Security officials denied requests to put the D.C. National Guard on standby on the eve of the assault on Congress because they feared the “optics” of placing soldiers on Capitol Hill, according to the former head of the U.S. Capitol police.
Steven Sund, who submitted his resignation as chief of the U.S. Capitol Police after the Jan. 6 mob rampage, said e placed emergency calls to the Sergeants at Arms of both houses of Congress, as well to Pentagon officials, including Lt. Gen. Walter E. Piatt, director of the Army Staff, two days before the incident, reports the Washington Post.
“I am making an urgent, urgent immediate request for National Guard assistance,” Sund recalled saying. “I have got to get boots on the ground.”
But Sund told the Post in an interview that officials turned him down, saying they were concerned about the “visual” of armed soldiers standing by police with the capital dome in the background, even though there were intelligence reports about the possibilities of violence.
Sund said the early deployment of National Guard troops might have prevented the rioters, estimated at more than 8,000 from breaking through the barriers set up in front of the Capitol buildings..
“If we would have had the National Guard we could have held them at bay longer, until more officers from our partner agencies could arrive,” he told the Post.
His report was confirmed by John Falcicchio, the chief of staff for D.C. Mayor Muriel E. Bowser.
“The situation is dire,” Falcicchio recalled Sund repeating.“Literally, this guy is on the phone, I mean, crying out for help. It’s burned in my memories.”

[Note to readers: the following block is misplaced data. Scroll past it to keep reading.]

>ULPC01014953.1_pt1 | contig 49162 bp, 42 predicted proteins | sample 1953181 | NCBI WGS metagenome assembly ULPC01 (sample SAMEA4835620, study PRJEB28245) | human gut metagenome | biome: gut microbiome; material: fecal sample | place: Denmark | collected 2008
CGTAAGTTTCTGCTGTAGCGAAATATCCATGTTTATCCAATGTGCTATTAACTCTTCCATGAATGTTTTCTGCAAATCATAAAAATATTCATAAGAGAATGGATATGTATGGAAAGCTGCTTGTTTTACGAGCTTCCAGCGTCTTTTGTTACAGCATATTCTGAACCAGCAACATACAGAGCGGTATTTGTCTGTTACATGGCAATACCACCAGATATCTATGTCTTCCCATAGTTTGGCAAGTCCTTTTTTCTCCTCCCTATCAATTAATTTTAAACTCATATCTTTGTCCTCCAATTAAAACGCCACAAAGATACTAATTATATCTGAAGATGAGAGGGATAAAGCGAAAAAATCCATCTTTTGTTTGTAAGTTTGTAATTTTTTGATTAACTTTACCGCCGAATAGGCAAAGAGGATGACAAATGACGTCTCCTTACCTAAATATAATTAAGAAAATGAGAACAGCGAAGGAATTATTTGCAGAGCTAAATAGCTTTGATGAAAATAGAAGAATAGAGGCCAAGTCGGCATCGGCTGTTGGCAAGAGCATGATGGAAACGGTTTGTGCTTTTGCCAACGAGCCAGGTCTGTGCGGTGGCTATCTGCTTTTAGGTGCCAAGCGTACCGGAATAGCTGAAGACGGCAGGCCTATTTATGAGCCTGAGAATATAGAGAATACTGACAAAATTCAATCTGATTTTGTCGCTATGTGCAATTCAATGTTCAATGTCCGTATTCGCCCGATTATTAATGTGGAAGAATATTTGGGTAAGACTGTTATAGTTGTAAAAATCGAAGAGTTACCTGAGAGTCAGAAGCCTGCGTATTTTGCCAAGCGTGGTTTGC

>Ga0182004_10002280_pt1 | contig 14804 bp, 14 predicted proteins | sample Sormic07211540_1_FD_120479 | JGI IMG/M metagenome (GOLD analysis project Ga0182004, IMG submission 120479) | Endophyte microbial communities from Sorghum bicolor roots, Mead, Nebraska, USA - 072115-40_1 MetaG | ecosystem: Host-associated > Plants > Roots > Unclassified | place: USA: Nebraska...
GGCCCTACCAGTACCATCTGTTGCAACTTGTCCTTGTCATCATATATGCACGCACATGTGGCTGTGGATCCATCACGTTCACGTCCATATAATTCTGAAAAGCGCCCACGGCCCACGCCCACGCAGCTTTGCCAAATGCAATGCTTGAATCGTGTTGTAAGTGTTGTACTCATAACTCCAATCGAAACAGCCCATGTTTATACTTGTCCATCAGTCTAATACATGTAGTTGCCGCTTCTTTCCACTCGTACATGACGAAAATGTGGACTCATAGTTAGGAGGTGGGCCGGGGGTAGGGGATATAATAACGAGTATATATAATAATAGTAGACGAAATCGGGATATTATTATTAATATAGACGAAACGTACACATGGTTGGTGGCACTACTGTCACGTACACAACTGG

Similarly, House Sergeant at Arms Paul Irving said he wasn’t comfortable with the “optics” of formally declaring an emergency ahead of the demonstration, Sund said.
But Senate Sergeant at Arms Michael Stenger suggested that Sund should informally seek out his Guard contacts, asking them to “lean forward” and be on alert in case Capitol Police needed their help.
The refusal to help continued even during the opening hours of the crisis, said Sund, who claimed he pleaded for help five more times before guard troops were finally dispatched after protesters broke into the capital building.
Arguments over the lack of preparedness continued to roil Washington over the weekend.
Rep. Maxine Waters (D-CA) said she had raised concerns about the possibility of violence with Sund as early as New Year’s Eve.
In an interview with the Associated Press, Waters said the failure to provide sufficient backup left the force protecting the capitol “naked.”
“It was the worst kind of non-security anybody could ever imagine,” she said.
Ashan Benedict, chief of the Washington field division for the Bureau of Alcohol, Tobacco, Firearms and Explosives, said the rioters had more equipment than police on the scene “and they weren’t afraid to use it.”
“They had apparently more bear spray and pepper spray and chemical munitions than we did,” Benedict said.
Meanwhile, the deadly toll of the riots expanded with the death by suicide of a 15-yerar veteran of the US Capitol Police (USCP). Howard Liebengood, who suffered injuries during the assault on Congress, took his life while he was off-duty, reports Fox5.
The 51-year-old officer is the son of former Senate Sergeant-At-Arms Howard S. Liebengood.
“Officer Liebengood was an example of the selfless service that is the hallmark of USCP,” Capitol Police Union Chairman Gus Papathanasiou said in a statement.
“This is a tragic day.”